Successful businesses are more alike than unalike. They share a common universal goal and employ a systematic approach to building a repeatable and scalable business model.

This manifesto shows you how.

1. All Businesses Share a Common Universal Goal

All businesses, irrespective of business model type (b2b, b2c, digital, hardware, services, etc.), share a common universal goal:

To make happy customers.

2. Making Happy Customers vs. Making Customers Happy

Making happy customers is NOT the same thing as making customers happy.

Making customers happy is easy. Just give them lots of stuff for free. But that doesn’t lead to a working business model.

Making happy customers, on the other hand, is not just about making customers feel good. It’s about making customers achieve results (desired outcomes).

Happy customers get you paid.

The work of making happy customers happens in a customer factory.

Every business has one.

3. Throughput (aka Traction) is The Goal

Throughput in a customer factory is the rate at which you create happy customers. This is synonymous with traction.

Traction is the only thing that matters.

4. The Customer Factory Blueprint

At a basic level, a customer factory takes in unaware visitors as input (raw material) and turns them into happy customers (finished product).

This process can be further broken down into 5 macro steps that can be found in all businesses: acquisition, activation, retention, referral, and revenue.

The Customer Factory Blueprint

The customer factory represents everything inside your business: Your marketing, sales, customer service, and product.

5. The Activation Step is Where You Make Happy Customers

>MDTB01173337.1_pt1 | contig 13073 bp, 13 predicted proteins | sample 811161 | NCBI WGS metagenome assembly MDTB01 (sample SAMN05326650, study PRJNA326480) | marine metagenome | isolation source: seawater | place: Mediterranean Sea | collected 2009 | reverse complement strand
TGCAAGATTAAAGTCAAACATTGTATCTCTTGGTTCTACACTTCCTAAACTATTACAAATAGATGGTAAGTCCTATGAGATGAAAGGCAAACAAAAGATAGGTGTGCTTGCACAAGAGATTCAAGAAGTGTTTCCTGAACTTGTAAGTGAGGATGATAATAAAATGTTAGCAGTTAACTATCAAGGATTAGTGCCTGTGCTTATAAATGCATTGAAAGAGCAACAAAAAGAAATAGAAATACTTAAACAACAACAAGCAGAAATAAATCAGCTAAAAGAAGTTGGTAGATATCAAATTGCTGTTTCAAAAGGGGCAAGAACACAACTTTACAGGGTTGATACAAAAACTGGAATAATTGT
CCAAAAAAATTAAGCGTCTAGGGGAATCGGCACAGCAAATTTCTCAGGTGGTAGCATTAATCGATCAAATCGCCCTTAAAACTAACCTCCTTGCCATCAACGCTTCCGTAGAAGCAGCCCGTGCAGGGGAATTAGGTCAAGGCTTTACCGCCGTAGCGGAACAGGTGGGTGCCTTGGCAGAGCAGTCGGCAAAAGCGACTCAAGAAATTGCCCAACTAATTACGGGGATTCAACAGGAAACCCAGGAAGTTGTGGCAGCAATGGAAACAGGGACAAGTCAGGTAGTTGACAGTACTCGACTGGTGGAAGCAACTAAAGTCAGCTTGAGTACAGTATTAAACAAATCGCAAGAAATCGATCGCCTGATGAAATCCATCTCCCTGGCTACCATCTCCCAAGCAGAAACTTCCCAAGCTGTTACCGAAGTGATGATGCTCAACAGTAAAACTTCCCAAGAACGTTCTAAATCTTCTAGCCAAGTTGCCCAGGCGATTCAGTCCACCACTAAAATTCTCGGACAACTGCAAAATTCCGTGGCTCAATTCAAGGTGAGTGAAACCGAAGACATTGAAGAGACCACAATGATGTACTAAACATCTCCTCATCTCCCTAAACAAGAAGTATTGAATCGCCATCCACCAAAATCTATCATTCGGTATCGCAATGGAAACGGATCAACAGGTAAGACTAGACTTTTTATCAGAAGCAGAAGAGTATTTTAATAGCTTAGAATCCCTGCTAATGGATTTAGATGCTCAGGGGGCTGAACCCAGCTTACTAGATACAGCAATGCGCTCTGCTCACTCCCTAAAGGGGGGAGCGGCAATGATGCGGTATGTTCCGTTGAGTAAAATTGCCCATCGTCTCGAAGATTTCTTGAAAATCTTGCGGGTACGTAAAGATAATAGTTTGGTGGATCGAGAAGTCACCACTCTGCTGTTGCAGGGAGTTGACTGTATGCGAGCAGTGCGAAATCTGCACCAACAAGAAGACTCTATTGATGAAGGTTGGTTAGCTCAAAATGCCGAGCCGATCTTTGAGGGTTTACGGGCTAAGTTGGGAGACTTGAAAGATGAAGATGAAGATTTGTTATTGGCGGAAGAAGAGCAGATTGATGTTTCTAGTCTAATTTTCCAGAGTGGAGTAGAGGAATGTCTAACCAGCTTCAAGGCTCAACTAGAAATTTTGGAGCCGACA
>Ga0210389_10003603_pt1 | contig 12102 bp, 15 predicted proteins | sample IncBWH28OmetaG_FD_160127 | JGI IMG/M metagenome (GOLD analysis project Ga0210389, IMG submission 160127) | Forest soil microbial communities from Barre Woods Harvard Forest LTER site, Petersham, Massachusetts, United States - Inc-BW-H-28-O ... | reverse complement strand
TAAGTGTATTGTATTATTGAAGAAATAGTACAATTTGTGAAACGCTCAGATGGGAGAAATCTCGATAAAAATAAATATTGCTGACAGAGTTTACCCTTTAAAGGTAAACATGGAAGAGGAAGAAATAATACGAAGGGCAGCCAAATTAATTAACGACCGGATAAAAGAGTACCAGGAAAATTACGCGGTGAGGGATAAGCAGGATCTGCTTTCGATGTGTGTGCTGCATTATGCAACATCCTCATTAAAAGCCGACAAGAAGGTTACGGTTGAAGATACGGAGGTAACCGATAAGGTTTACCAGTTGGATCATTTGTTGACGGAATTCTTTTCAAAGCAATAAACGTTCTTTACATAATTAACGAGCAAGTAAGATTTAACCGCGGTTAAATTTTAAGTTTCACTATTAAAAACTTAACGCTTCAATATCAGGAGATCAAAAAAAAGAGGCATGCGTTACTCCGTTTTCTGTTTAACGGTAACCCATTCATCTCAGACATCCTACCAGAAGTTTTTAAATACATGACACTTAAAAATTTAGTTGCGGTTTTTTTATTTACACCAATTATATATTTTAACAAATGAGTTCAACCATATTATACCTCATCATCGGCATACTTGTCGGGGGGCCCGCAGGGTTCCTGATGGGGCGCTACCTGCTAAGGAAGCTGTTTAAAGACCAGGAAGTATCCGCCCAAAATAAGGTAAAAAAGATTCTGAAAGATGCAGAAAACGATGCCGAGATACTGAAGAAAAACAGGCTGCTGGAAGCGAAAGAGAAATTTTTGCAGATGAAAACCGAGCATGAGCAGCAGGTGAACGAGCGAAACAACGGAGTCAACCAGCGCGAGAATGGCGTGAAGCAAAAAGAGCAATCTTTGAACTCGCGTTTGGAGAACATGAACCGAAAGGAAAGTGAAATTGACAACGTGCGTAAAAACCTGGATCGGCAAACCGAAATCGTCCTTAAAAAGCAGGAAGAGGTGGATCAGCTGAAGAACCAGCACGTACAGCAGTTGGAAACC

The activation step is where happy customers are made. While all the steps are needed to make your business model work, the most important step is the activation step.

Activation is where you make happy customers

This is where value is created for your customers. When you create value for your customers, they reciprocate — allowing you capture some of this value back in the form of monetizable value

Notice how the activation step has the most number of lines leading out of it. This is what makes activation a causal step.

Making customers happy at this step causes customers to
- buy from you,
- keep coming back, and
- refer others.

The inverse is also true.

6. The Customer Factory Isn’t Just A Cute Metaphor

The manufacturing reference in the customer factory is intentional. Metaphors are quite powerful when they enable us to transplant and adapt ideas from one domain to another.

We have been running real factories for a long time and have learned how to model and optimize them as systems.

Your business model is also a system.

7. Focus on Systems vs. Goals

A lot of us are taught to set goals. While there’s a place for goals, simply setting a goal is never enough. It’s way more actionable to focus on building systems that move you towards a goal.

Goals focus on outputs.
Systems focus on inputs.

Example: Goal: Losing 10 lbs.
System: Learning to eat right.

The problem with goals is that they don’t tell you how to achieve it or what to do when you achieve it. In the example above, a number of people can brute-force losing 10 lbs once through sheer willpower. But once that wears off, the weight comes back on.

Systems on the other hand, like learning to eat right, help you focus on key activities or routines that move you towards the goal. Once these key activities turn into habits, you not only achieve your goal, but shoot past it.

The best way then is to use goals for ballparking your desired outcome, and systems for formulating key steps to achieving the goal.

You still need to size up your goal because the effort that goes into losing 10 lbs is quite different from losing 100 lbs. But once a ballpark goal is set, like losing 10 lbs, does it really matter if you lose 9 lbs or 11 lbs ?

Focus your energy instead on building systems for helping you achieve the goal.